One of the most controversial aspects of his legacy, a policy called "stop and frisk," a practice of temporary stopping, questioning, and, at times, searching civilians. Earlier this year, Bloomberg saying the practice had helped reduce crime.

BLOOMBERG: Kids who walked around looking like they had a gun, removed the gun from their pockets to stop it. And the result of that was over the years the murder rate in New York City went from 650 a year down to 300 a year when I left.

CARROLL: In 2012, murders in New York City fell to 419, making it at the time the safest big city in America. But at what price? Opponents of stop and frisk say it unfairly targeted the African-American and Latino communities where it is still a sensitive topic.

UNIDENTIFIED MALE: I mean certainly stop and frisk was very controversial for me as a man of color.

UNIDENTIFIED FEMALE: It was embarrassing to (INAUDIBLE) to black people and people with good job.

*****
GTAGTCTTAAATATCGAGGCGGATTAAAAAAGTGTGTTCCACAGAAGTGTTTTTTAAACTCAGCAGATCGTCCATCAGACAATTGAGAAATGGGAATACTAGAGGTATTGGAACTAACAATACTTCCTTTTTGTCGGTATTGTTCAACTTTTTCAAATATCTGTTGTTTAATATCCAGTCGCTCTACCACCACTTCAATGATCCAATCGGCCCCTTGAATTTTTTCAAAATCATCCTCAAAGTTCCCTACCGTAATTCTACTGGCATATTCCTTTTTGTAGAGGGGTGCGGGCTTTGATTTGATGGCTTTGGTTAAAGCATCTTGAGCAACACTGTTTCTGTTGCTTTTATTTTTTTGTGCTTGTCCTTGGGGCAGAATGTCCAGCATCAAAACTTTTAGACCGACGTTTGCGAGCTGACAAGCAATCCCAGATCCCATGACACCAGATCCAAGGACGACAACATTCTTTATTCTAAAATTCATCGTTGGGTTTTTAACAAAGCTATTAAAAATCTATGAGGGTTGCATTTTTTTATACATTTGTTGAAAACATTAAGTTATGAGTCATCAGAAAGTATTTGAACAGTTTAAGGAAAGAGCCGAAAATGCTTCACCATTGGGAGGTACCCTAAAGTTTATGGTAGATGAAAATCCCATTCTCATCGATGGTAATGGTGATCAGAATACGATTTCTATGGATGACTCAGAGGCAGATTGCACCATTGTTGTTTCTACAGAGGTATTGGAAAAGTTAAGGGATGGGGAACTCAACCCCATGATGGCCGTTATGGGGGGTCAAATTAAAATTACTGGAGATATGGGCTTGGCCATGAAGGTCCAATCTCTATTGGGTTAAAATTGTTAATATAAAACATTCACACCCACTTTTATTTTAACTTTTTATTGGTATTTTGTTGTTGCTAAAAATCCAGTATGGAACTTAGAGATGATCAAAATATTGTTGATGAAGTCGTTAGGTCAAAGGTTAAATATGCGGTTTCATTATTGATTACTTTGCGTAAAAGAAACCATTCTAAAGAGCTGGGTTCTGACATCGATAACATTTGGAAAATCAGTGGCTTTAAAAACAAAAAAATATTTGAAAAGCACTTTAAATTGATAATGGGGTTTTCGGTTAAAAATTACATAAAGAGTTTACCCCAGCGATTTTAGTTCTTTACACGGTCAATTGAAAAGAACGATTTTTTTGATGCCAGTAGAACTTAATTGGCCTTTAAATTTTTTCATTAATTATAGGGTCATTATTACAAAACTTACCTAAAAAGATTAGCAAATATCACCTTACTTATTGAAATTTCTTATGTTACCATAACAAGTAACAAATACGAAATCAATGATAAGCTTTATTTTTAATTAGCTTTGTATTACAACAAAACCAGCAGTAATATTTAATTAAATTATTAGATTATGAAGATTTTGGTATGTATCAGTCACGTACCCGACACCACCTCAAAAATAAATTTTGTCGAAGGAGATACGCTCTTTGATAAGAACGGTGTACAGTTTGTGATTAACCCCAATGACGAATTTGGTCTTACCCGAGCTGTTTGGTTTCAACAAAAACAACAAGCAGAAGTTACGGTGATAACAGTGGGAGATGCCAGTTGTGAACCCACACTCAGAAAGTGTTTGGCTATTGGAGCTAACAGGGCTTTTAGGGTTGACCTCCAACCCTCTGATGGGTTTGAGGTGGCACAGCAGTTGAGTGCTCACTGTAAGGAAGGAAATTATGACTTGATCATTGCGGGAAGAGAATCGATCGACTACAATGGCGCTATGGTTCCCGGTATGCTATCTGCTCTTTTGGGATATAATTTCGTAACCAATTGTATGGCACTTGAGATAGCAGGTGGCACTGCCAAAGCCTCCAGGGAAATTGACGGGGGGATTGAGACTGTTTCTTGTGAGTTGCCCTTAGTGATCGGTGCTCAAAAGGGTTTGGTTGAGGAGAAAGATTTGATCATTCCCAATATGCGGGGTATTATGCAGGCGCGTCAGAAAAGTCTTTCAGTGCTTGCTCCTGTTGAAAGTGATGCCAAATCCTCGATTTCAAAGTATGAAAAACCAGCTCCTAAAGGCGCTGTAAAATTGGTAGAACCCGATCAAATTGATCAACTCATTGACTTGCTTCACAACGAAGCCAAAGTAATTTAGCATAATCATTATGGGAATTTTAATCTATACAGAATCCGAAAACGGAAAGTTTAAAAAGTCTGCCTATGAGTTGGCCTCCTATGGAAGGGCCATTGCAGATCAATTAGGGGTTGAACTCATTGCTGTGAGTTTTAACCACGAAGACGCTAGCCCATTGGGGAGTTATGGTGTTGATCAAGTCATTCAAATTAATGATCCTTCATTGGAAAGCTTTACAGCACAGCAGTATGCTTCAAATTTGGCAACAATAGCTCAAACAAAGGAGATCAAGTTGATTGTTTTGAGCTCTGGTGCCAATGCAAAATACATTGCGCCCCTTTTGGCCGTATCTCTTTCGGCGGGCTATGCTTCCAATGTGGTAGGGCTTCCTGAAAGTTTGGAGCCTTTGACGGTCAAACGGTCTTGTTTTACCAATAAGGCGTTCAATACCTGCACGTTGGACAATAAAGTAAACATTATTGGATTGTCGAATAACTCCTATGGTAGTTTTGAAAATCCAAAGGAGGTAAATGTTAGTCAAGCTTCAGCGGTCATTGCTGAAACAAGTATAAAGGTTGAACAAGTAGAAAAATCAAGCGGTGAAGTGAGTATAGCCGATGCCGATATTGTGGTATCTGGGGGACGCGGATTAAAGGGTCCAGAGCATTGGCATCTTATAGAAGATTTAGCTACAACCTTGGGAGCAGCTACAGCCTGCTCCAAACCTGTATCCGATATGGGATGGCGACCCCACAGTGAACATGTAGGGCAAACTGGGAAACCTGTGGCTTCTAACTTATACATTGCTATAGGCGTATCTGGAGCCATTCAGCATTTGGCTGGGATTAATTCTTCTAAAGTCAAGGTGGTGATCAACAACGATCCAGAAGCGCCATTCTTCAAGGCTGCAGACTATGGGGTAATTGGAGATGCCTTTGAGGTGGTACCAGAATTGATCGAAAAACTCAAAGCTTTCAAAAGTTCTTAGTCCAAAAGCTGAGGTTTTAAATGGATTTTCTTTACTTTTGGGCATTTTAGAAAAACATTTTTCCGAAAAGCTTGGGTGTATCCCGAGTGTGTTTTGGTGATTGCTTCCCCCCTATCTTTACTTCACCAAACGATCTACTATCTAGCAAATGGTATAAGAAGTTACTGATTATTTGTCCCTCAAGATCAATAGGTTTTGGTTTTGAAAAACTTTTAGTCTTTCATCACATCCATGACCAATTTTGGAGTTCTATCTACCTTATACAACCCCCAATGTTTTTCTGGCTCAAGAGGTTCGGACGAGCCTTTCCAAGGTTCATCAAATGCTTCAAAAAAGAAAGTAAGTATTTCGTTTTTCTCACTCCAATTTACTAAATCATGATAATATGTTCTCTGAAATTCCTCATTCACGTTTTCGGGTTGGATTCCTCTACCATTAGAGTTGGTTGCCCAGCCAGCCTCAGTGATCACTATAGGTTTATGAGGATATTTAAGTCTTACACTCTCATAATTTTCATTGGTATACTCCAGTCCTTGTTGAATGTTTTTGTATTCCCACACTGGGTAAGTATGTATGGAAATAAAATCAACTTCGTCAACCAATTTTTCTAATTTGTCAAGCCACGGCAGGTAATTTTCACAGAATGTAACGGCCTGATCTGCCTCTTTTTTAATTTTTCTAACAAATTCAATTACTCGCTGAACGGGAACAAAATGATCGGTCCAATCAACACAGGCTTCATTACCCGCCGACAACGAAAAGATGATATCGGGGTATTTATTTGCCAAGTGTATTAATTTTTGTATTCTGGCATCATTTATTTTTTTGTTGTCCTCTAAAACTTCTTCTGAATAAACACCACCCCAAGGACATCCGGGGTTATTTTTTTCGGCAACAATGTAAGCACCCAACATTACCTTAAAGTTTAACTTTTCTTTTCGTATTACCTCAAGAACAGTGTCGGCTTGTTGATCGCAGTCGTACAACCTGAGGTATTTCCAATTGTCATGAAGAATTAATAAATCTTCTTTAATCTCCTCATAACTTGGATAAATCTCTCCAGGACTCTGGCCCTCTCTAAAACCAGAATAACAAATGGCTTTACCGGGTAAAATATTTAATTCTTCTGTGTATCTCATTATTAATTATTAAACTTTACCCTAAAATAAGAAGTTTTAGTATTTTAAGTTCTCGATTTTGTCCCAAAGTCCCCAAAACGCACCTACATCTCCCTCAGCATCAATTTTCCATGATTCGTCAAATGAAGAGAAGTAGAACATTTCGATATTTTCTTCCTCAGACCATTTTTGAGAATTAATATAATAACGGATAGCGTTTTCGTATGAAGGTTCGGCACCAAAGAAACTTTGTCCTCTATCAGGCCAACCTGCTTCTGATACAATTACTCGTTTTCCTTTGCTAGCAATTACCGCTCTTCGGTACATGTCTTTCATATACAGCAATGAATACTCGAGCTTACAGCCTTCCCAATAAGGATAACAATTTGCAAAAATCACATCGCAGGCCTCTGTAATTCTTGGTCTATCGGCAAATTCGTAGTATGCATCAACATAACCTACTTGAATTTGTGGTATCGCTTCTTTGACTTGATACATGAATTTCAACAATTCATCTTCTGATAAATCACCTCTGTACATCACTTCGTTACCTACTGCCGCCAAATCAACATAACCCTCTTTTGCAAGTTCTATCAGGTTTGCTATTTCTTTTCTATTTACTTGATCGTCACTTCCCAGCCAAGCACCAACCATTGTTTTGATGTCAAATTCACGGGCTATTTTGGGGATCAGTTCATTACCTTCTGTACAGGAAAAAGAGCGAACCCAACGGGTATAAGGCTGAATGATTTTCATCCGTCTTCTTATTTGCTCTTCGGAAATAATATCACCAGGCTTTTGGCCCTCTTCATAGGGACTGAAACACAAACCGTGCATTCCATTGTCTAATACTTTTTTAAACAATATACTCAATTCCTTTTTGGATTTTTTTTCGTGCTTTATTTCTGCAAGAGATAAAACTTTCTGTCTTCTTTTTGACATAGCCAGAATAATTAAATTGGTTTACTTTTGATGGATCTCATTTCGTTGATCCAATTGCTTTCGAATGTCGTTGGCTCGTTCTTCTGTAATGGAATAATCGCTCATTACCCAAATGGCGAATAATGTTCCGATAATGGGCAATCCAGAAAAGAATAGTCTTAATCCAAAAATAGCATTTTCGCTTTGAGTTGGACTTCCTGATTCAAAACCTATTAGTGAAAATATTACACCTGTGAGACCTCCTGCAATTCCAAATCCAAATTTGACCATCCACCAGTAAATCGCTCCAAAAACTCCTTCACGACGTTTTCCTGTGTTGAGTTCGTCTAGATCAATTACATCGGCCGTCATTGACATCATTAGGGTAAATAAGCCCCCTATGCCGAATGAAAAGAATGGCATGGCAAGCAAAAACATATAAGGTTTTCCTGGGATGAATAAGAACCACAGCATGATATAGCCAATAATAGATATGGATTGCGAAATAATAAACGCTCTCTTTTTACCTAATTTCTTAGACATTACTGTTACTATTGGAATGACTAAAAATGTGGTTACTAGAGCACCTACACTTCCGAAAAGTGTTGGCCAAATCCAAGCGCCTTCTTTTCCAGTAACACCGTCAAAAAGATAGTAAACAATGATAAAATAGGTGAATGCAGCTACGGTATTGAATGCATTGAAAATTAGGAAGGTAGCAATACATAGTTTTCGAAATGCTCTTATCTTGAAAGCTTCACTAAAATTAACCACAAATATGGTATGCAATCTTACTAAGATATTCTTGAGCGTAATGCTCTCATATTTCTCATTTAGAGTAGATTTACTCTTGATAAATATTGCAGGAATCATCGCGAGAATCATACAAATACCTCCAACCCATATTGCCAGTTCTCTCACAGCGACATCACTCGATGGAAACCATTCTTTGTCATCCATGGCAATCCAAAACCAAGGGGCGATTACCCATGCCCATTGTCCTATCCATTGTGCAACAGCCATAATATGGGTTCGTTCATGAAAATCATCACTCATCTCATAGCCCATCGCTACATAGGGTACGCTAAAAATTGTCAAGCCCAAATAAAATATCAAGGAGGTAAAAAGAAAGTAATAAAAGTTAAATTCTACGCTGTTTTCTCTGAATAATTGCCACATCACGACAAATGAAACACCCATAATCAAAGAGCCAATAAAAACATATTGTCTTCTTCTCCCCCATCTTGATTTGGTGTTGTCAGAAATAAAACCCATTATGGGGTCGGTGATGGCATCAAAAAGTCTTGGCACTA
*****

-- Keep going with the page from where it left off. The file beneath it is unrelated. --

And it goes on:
CARROLL: Now, after all these years, Bloomberg, the presidential candidate, has changed course and apologized for stop and frisk.

BLOOMBERG: I got something important really wrong -- I didn't understand that back then -- the full impact that stops were having on the black and Latino communities. I now see that we could and should have acted sooner.

CARROLL: Too little, too late, so says New York City's Mayor Bill de Blasio. Stop and frisk was discontinued in 2014 when he took office. Statistics show crime continued to drop even after he ended it. He called Bloomberg's apology an attempt to score political points.

MAYOR BILL DE BLASIO (D-NY): People aren't stupid. Like, they can figure out whether someone is honestly addressing on issue or whether they're acting out of convenience.

CARROLL: There are Bloomberg critics who credit him for how he handled the city's economy during his tenure. In 2002, when he first took office, New York was in a recession, still reeling from the September 11th terror attacks. By the end of his terms, Bloomberg was applauded for getting the city back on its feet, rebuilding once discarded sections of New York, pieces like the waterfronts in Brooklyn and Queens. Incomes for the wealthiest New Yorkers rose quickly coming out of the recession, giving rise to greater income inequality. But on the whole, the city's recovery was robust.